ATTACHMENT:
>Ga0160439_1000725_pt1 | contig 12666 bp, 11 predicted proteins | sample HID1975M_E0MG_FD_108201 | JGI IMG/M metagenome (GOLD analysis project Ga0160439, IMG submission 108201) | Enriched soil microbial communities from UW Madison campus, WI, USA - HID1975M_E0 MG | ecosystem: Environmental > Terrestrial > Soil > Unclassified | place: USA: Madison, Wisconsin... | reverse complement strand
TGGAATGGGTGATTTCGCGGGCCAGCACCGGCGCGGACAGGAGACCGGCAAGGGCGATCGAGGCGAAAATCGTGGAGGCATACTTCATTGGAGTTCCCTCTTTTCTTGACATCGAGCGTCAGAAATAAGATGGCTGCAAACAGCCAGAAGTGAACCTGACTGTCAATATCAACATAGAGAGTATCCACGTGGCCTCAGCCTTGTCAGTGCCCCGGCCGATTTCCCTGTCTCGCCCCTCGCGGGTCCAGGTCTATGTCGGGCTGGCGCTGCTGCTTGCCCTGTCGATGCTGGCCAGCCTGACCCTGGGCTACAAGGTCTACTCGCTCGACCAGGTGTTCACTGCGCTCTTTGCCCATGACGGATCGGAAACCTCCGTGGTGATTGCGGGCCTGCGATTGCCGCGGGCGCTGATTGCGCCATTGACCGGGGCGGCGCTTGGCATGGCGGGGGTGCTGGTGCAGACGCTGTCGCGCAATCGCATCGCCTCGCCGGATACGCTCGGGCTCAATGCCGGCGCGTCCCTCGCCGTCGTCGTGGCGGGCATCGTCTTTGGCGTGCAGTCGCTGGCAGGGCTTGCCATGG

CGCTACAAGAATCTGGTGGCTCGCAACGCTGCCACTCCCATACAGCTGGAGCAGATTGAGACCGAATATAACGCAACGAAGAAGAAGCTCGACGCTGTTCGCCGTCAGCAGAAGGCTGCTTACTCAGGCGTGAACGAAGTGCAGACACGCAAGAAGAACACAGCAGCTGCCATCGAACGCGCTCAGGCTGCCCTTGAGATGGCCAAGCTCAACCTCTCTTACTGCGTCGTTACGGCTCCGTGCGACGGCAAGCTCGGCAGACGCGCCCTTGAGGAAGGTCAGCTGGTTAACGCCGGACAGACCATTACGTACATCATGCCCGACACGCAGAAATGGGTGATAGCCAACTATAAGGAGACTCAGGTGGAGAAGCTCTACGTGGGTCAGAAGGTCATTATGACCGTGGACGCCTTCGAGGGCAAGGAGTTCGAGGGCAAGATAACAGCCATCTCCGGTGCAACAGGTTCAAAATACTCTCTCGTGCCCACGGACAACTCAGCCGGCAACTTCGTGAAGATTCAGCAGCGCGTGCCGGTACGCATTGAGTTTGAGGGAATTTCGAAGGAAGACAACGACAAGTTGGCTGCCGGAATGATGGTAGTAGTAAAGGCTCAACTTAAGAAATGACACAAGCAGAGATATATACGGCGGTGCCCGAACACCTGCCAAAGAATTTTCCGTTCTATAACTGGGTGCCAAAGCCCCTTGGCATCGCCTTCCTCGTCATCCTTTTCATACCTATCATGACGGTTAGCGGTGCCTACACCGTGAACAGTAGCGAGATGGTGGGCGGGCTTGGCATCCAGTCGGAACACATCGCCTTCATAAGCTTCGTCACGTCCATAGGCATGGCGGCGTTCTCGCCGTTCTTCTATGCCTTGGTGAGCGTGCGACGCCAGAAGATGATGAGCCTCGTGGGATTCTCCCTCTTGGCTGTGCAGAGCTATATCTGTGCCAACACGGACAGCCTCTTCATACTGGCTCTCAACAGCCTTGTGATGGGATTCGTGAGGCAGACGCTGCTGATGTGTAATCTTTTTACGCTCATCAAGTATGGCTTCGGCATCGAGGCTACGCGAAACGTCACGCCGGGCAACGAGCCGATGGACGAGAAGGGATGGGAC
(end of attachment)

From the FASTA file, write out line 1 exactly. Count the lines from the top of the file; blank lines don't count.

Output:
>Ga0160439_1000725_pt1 | contig 12666 bp, 11 predicted proteins | sample HID1975M_E0MG_FD_108201 | JGI IMG/M metagenome (GOLD analysis project Ga0160439, IMG submission 108201) | Enriched soil microbial communities from UW Madison campus, WI, USA - HID1975M_E0 MG | ecosystem: Environmental > Terrestrial > Soil > Unclassified | place: USA: Madison, Wisconsin... | reverse complement strand